This paper is a review of current knowledge on Neospora caninum in the context of other apicomplexan parasites and with an emphasis on: life cycle, disease, epidemiology, immunity, control and treatment, evolution, genomes, and biological databases and web resources. N. caninum is an obligate, intracellular, coccidian, protozoan parasite of the phylum Apicomplexa. Infection can cause the clinical disease neosporosis, which most notably is associated with abortion in cattle. These abortions are a major root cause of economic loss to both the dairy and beef industries worldwide. N. caninum has been detected in every country in which a study has been specifically conducted to detect this parasite in cattle. The major mode of transmission in cattle is transplacental (or vertical) transmission and several elements of the N. caninum life cycle are yet to be studied in detail. The outcome of an infection is inextricably linked to the precise timing of the infection coupled with the status of the immune system of the dam and foetus. There is no community consensus as to whether it is the dams pro-inflammatory cytotoxic response to tachyzoites that kills the foetus or the tachyzoites themselves. From economic analysis the most cost-effective approach to control neosporosis is a vaccine. The perfect vaccine would protect against both infection and the clinical disease, and this implies a vaccine is needed that can induce a non-foetopathic cell mediated immunity response. Researchers are beginning to capitalise on the vast potential of -omics data (e.g. genomes, transcriptomes, and proteomes) to further our understanding of pathogens but especially to identify vaccine and drug targets. The recent publication of a genome for N. caninum offers vast opportunities in these areas.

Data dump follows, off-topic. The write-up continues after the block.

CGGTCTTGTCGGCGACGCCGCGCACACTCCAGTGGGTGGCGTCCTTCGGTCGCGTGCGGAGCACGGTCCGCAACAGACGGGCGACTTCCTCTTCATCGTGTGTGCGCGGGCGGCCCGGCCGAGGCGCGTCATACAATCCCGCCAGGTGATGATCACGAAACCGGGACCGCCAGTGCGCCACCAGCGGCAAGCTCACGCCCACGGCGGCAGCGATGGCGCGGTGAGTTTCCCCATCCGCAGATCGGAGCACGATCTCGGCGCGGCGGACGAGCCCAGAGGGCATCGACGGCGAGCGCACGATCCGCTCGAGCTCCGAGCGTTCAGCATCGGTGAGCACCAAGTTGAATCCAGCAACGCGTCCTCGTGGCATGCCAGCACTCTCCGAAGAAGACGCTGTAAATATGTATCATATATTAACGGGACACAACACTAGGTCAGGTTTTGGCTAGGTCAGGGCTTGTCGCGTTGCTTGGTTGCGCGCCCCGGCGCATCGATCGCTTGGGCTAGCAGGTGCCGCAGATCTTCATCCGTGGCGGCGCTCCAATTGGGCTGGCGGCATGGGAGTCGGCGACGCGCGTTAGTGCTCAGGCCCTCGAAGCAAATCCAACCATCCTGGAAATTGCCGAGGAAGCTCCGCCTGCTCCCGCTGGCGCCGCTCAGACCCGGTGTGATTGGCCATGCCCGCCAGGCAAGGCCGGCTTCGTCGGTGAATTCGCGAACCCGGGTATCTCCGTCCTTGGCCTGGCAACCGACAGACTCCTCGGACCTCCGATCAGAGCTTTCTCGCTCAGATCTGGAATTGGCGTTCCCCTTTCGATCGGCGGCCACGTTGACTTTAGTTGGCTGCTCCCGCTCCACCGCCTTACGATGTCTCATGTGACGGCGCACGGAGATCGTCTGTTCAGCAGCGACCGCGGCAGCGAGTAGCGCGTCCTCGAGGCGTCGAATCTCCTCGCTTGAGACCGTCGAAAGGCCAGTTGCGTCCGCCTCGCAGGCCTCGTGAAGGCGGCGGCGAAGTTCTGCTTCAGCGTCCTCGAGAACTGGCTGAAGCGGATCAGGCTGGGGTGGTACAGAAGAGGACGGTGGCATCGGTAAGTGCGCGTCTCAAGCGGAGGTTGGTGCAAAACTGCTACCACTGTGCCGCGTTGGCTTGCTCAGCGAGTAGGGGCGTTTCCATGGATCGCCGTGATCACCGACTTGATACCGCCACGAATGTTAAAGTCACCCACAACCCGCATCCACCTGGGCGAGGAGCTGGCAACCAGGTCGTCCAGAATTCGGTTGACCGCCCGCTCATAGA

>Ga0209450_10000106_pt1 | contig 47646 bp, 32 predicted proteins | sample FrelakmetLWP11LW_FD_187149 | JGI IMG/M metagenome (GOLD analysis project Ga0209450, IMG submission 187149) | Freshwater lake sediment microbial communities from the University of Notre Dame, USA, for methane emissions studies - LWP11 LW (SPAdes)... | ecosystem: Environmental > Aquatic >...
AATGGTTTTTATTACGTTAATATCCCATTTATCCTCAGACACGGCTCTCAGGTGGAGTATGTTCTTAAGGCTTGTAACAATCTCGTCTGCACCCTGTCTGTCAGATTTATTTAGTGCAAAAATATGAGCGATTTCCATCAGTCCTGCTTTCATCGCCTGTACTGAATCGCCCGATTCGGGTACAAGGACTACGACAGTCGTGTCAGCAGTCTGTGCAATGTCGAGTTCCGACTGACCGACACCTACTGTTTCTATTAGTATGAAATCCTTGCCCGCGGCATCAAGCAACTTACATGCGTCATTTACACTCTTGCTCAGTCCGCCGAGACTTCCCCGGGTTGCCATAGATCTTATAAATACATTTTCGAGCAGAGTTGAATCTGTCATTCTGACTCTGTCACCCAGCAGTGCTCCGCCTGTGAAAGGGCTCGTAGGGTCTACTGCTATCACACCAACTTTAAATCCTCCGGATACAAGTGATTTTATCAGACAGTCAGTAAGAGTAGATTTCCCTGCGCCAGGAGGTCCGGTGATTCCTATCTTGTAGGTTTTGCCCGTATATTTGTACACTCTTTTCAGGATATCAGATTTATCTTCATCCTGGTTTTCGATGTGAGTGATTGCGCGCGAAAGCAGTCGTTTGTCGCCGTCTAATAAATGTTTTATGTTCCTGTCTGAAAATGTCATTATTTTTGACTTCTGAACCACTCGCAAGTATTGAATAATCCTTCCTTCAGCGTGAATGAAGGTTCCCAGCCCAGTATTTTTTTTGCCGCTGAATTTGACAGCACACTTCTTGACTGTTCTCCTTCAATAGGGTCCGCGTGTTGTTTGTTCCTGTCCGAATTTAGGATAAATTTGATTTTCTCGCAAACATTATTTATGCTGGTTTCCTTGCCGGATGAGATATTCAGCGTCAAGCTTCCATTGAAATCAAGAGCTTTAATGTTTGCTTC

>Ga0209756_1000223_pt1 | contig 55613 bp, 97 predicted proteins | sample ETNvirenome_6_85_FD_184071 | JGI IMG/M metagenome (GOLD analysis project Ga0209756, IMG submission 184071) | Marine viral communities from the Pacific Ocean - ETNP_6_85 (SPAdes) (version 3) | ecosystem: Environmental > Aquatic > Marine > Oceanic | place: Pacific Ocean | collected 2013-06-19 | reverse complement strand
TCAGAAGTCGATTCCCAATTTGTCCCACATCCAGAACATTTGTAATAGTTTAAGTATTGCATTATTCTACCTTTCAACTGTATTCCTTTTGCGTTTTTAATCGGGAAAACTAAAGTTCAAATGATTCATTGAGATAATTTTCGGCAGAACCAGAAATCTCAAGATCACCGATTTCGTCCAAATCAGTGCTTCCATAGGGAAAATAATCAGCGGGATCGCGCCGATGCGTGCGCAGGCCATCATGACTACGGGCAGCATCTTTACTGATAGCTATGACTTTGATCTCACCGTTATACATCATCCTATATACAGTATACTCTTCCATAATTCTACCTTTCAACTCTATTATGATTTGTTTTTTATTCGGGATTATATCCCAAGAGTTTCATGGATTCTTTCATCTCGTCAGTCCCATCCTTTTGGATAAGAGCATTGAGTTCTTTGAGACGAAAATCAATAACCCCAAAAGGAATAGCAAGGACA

Nagata, N, Marriott, DJ, Harkness, JL, Ellis, JT & Stark, DJ 2012, 'In vitro susceptibility testing of Dientamoeba fragilis', Antimicrobial agents and chemotherapy, vol. 56, no. 1, pp. 487-494.View/Download from: UTS OPUS or Publisher's site